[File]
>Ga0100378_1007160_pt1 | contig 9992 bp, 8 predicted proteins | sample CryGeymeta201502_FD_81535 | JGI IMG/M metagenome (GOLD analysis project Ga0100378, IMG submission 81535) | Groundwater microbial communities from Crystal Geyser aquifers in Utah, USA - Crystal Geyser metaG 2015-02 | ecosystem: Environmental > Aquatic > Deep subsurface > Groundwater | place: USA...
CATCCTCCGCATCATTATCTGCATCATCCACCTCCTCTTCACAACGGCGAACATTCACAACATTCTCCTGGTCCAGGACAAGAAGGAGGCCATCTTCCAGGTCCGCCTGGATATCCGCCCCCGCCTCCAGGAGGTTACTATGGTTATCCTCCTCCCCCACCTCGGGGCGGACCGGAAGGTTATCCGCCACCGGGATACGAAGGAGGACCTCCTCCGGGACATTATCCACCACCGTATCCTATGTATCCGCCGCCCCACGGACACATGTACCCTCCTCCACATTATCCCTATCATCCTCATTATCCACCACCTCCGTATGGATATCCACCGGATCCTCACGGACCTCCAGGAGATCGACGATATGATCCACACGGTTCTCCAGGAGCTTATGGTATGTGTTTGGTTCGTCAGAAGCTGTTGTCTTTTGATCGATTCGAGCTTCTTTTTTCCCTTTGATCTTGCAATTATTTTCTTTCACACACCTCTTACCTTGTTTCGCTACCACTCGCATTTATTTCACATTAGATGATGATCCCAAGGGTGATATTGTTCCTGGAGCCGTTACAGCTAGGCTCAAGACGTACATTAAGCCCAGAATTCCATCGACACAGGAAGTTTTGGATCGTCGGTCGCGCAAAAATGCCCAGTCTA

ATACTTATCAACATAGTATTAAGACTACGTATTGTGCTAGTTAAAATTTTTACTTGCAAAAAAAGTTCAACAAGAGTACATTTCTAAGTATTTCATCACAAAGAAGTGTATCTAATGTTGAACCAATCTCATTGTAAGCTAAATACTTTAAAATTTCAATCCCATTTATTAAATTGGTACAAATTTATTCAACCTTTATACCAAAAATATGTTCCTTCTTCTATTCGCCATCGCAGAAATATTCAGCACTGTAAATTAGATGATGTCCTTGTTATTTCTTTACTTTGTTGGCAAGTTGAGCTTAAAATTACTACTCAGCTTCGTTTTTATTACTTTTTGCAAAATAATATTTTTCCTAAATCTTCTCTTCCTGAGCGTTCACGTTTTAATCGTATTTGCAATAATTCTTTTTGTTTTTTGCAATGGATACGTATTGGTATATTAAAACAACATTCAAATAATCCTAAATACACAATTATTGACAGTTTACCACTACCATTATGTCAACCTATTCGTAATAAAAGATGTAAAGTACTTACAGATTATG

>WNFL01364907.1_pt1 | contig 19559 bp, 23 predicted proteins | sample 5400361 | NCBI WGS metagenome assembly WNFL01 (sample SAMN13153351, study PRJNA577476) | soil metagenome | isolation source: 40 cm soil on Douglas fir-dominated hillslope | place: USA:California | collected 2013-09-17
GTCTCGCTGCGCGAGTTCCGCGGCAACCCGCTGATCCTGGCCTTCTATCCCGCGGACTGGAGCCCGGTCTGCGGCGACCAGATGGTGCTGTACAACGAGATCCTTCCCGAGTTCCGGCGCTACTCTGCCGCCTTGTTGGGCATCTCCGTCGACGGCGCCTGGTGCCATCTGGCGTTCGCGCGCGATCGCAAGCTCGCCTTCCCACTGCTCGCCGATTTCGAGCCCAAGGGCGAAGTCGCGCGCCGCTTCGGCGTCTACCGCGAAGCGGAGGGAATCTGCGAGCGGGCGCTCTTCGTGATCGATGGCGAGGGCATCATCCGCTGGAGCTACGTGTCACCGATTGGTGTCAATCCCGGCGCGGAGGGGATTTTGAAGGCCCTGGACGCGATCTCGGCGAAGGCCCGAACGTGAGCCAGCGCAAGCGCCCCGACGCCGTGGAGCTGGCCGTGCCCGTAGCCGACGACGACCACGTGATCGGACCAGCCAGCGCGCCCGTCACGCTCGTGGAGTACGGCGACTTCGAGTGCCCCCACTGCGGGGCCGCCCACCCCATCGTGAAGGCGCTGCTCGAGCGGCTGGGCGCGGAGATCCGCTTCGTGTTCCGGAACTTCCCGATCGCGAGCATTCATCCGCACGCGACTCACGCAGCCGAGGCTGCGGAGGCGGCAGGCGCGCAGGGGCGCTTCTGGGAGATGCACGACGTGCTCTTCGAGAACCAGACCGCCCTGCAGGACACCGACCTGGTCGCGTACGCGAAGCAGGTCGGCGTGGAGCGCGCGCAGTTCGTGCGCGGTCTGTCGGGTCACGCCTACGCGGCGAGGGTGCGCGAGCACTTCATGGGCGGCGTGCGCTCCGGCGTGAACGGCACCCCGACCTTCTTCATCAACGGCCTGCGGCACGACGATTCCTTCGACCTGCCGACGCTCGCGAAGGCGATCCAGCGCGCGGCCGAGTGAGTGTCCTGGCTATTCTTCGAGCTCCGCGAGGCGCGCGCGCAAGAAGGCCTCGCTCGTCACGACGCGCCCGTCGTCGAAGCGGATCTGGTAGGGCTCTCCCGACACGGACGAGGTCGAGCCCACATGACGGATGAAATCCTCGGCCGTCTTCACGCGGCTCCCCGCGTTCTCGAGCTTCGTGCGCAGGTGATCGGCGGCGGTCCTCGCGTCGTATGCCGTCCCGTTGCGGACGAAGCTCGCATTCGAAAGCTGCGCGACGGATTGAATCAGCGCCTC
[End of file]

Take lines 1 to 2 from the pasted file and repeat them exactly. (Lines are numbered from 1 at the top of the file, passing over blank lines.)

>Ga0100378_1007160_pt1 | contig 9992 bp, 8 predicted proteins | sample CryGeymeta201502_FD_81535 | JGI IMG/M metagenome (GOLD analysis project Ga0100378, IMG submission 81535) | Groundwater microbial communities from Crystal Geyser aquifers in Utah, USA - Crystal Geyser metaG 2015-02 | ecosystem: Environmental > Aquatic > Deep subsurface > Groundwater | place: USA...
CATCCTCCGCATCATTATCTGCATCATCCACCTCCTCTTCACAACGGCGAACATTCACAACATTCTCCTGGTCCAGGACAAGAAGGAGGCCATCTTCCAGGTCCGCCTGGATATCCGCCCCCGCCTCCAGGAGGTTACTATGGTTATCCTCCTCCCCCACCTCGGGGCGGACCGGAAGGTTATCCGCCACCGGGATACGAAGGAGGACCTCCTCCGGGACATTATCCACCACCGTATCCTATGTATCCGCCGCCCCACGGACACATGTACCCTCCTCCACATTATCCCTATCATCCTCATTATCCACCACCTCCGTATGGATATCCACCGGATCCTCACGGACCTCCAGGAGATCGACGATATGATCCACACGGTTCTCCAGGAGCTTATGGTATGTGTTTGGTTCGTCAGAAGCTGTTGTCTTTTGATCGATTCGAGCTTCTTTTTTCCCTTTGATCTTGCAATTATTTTCTTTCACACACCTCTTACCTTGTTTCGCTACCACTCGCATTTATTTCACATTAGATGATGATCCCAAGGGTGATATTGTTCCTGGAGCCGTTACAGCTAGGCTCAAGACGTACATTAAGCCCAGAATTCCATCGACACAGGAAGTTTTGGATCGTCGGTCGCGCAAAAATGCCCAGTCTA